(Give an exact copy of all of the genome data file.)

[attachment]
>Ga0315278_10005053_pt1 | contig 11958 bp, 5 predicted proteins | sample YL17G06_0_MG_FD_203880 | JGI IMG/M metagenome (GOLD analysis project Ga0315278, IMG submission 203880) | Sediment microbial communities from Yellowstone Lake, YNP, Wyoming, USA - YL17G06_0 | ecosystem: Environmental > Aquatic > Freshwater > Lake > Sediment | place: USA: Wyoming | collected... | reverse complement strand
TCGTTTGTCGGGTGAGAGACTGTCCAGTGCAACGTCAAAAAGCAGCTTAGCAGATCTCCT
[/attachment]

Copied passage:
>Ga0315278_10005053_pt1 | contig 11958 bp, 5 predicted proteins | sample YL17G06_0_MG_FD_203880 | JGI IMG/M metagenome (GOLD analysis project Ga0315278, IMG submission 203880) | Sediment microbial communities from Yellowstone Lake, YNP, Wyoming, USA - YL17G06_0 | ecosystem: Environmental > Aquatic > Freshwater > Lake > Sediment | place: USA: Wyoming | collected... | reverse complement strand
TCGTTTGTCGGGTGAGAGACTGTCCAGTGCAACGTCAAAAAGCAGCTTAGCAGATCTCCT